When it comes to mass air flow sensor issues, certain year, makes and models become more likely to experience failed components.
Car makers and engine designers work hard to make these important sensors function better and faster.
Sometimes when they switch to a new design they find out the reliability of the new technology remains questionable.
Although we don't want to stand in the way of progress, we also don't want to get stuck with a bad part by design.
Unfortunately, we don't discover these issues until the automobile grows old or has a lot of miles on it.
Here in this brief article we’ll discuss two General Motors mass air flow sensor designs that experience a high failure rate.
Although these automobiles are getting old and clocked a lot of miles, it’s usually worth replacing the MAF sensor.
Not only can replacing the part turn off the check engine light, it often eliminates engine stalling and poor fuel economy.
Since the mass airflow sensor is one of the most important measuring devices used for mixing the air fuel mixture symptoms vary.
With that said, there’s a few common ones found on American made automobiles with a malfunctioning part. Of course, when the MAF sensor starts providing false, or out of range data the check engine light comes on.
With Chevrolet trucks carrying a 5.3 L engine a few of the common codes you see include the P0171 lean condition on bank one, and P0172 lean condition for bank two.
Nevertheless, an intermittent mass air flow sensor can cause a phantom stalling condition before it registers any check engine light codes.
In addition, sensing elements with heavy carbon deposits become inaccurate.
This slows the information coming from the component back to the automotive computer control module. On these vehicles it's common to experience a severe hesitation and poor fuel economy.
As I mentioned in the opening paragraph these air flow sensing devices suffered through many changes throughout the years. Generally speaking, the newer ones become more reliable.
However, since the fixmyoldride.com website deals in older automobiles, visitors experience problems with the parts mentioned here.
Chevrolet Silverado pickups, Suburban and the Chevy Tahoe from 1999 through 2003 make the list of trucks that often experience air flow sensor problems. This is particularly true of vehicles with the 5.3 L V-8 engines installed.
Let me make an important point. Just because your truck falls within the criteria doesn't mean you actually have a failed part.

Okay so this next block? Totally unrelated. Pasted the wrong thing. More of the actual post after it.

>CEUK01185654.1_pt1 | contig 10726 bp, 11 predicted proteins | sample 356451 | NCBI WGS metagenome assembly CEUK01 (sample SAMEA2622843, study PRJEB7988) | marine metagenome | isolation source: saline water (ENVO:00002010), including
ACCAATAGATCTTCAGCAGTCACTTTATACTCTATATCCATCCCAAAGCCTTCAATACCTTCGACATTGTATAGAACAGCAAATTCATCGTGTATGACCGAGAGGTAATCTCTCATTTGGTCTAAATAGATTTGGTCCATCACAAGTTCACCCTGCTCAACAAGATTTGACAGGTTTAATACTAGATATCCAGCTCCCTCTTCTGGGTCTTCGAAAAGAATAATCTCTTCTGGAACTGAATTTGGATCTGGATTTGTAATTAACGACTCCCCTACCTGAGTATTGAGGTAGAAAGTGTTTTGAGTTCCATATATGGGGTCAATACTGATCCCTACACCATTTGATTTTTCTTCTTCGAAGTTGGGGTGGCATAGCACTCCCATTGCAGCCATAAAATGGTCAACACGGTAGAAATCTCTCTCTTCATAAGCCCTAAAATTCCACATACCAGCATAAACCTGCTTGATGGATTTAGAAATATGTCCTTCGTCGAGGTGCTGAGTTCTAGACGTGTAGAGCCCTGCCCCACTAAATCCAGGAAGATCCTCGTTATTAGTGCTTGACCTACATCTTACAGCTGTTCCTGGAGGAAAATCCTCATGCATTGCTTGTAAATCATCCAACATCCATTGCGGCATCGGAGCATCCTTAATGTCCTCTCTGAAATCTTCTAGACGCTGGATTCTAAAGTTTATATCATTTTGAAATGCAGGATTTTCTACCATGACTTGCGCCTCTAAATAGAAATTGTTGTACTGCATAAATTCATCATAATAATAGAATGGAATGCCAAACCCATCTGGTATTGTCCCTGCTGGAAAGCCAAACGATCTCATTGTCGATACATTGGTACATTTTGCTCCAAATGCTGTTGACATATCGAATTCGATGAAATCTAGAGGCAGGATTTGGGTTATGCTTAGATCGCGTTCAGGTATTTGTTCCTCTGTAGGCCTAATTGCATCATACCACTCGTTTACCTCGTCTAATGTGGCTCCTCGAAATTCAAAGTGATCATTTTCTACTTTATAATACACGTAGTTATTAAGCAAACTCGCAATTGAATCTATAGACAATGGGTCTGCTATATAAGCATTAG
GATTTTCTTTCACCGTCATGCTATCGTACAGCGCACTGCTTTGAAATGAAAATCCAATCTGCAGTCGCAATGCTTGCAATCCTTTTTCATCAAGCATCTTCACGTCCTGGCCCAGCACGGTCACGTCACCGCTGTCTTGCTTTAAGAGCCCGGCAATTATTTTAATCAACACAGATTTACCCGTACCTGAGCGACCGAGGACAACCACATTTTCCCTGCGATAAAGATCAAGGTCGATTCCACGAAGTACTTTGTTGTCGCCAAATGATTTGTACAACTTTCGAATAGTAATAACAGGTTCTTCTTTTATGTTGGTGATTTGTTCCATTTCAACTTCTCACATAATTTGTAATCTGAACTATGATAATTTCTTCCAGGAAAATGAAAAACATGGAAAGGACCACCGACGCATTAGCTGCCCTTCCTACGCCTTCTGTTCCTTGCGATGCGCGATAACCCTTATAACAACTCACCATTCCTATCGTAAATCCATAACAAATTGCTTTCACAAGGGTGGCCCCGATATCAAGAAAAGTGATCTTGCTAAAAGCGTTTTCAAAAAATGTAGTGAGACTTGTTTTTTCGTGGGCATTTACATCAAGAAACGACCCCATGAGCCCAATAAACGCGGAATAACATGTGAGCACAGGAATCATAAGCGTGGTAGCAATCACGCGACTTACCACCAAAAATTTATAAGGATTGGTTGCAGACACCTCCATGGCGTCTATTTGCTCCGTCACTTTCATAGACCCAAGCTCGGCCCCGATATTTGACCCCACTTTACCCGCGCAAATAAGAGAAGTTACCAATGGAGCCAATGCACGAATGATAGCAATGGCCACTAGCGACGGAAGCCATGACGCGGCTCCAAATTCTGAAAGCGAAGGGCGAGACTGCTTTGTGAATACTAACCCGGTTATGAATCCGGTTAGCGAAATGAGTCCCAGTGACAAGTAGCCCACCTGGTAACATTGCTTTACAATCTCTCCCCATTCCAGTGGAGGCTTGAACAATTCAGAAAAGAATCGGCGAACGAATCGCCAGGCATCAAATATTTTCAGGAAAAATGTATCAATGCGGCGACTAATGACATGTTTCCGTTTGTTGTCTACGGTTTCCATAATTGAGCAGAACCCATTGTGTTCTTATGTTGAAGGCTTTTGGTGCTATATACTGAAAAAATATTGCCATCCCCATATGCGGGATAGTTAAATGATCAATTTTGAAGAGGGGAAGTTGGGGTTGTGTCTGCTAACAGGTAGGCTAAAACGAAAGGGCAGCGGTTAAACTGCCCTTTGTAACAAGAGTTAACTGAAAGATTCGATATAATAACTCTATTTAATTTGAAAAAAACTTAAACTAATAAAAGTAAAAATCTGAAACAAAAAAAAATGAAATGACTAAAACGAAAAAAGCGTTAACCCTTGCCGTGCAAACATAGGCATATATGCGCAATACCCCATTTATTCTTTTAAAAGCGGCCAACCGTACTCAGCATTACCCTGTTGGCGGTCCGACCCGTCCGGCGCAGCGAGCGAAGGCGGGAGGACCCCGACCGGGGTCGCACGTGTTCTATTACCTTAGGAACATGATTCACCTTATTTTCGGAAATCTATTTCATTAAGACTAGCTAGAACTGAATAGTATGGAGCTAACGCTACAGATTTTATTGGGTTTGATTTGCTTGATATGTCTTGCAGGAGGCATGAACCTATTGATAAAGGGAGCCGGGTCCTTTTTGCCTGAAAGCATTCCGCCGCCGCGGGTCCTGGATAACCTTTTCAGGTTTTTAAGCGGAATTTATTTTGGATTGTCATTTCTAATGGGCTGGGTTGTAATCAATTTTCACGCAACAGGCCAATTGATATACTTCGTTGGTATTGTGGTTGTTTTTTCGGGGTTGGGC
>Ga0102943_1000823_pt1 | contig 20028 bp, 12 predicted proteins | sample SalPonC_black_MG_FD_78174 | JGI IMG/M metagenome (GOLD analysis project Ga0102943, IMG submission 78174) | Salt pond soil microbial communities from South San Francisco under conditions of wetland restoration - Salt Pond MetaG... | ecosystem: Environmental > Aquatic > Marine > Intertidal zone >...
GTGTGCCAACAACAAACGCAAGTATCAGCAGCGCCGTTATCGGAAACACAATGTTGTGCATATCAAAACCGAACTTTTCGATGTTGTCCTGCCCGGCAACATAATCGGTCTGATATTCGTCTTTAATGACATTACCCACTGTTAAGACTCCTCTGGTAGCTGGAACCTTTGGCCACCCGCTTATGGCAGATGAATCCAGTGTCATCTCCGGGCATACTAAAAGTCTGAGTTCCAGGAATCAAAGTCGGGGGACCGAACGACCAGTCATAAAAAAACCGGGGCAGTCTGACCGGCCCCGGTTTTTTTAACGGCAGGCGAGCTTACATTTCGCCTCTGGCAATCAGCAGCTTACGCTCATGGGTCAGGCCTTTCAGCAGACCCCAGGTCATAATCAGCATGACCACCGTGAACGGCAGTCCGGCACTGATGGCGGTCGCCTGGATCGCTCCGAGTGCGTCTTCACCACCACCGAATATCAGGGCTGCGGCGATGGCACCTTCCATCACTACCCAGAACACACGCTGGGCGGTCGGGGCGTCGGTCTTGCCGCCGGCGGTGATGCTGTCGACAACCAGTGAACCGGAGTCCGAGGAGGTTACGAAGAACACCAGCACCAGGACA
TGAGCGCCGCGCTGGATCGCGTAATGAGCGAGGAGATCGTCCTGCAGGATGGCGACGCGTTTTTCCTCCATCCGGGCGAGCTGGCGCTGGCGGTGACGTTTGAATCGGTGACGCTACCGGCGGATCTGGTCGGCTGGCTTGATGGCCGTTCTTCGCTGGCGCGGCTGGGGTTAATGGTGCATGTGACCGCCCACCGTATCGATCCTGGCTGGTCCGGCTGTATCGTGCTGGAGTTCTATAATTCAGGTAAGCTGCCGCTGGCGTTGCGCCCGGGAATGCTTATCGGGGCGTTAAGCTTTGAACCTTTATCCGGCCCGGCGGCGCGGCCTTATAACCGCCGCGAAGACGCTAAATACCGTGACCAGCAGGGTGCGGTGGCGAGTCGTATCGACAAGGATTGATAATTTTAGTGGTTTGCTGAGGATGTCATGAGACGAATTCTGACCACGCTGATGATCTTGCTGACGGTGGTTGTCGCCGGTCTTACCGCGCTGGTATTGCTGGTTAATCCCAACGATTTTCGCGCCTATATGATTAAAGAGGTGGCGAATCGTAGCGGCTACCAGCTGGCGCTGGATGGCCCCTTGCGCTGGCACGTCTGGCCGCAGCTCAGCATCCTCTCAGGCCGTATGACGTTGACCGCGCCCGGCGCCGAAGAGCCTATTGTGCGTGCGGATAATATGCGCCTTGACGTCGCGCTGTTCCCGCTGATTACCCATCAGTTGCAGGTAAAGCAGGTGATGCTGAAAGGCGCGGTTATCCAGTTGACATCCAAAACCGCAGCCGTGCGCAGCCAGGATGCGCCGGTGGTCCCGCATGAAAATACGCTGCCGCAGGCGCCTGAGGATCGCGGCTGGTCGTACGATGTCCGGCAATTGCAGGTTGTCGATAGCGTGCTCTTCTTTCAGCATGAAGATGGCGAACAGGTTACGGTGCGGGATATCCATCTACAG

Yes, the older the vehicle and the more miles on it this becomes a likely scenario. However, problems with the wire harness near the sensor remain possible.
I’ve even seen some Chevrolet trucks with broken strands of wire inside the insulation where the harness bends and turns in the engine compartment.
Wiggling the wiring harness with the engine running is a good way to test this theory.
If the vehicle begins to stumble, stall out or change engine RPM while you wiggle the harness and connector, this problem needs correction before replacing any parts.
Perform this along the entire length of the harness, but pay close attention at the bend closest to the MAF sensor.
Unfortunately, it's not just trucks experiencing problems with MAF sensor malfunctions. Although the design is different on the automobiles when compared to the trucks, there certain car models that seem to have issues with the air density sensing device.
Front wheel drive Chevrolet cars carrying the 3.8 L V-6 engines push their way to the front of the line. Keep in mind that this is just my personal experience backed up by popular Chevrolet technical forums.
Therefore, your results might vary. The 3.8 L V-8 engine is a cross platform power plant. This means the popular Buick Regal also makes this list.
However, some of the most popular automobiles that Chevrolet makes had their own issues from 1999 through 2005.
Here's a few examples of these popular front wheel drive cars. The Chevrolet Monte Carlo and the Chevy Impala LS both carry the 3.8 L V-6 engine.
As in the example provided for the trucks, if your car falls in this group, perform some quick diagnosis before replacing the part.
Note that when these mass air flow sensors malfunction they often set a code in the P0100 range. This is different than the trucks mentioned above. In fact, P0101 stands for MAF sensor circuit out of range performance.
Other common codes include P0102 standing for low circuit input or even a P0103 for vehicle air flow circuit high input. Finally, the P0104 stands for a mass air flow sensor circuit malfunction.
When you take your vehicle into an auto repair shop and they find the codes mentioned above, they often try to talk you into cleaning the sensor.
I have never seen this operation performed and actually solve a check engine light code. With that said, vehicles not performing well should get the sensor cleaned.
With a can of specialized mass air flow sensor cleaner less than $10, performing the service yourself remains a valid choice. If the shop takes out the part and cleans it you probably still need to replace it.
It costs you an extra $100 instead of $10. It's not often that automotive maintenance problems cause check engine light codes.
That's not to say it never happens. In fact, in the symptoms of a clogged fuel filter you'll find lean engine codes set in severely neglected fuel filters.
Finally, let’s talk about replacement parts. The Delco units on this page become expensive when purchased from the dealership parts department.
You can find the same part numbers online a little cheaper. I don't recommend going with an unknown manufacturer for this component.
I've read too many stories about people getting burned, because they tried to save an extra $25.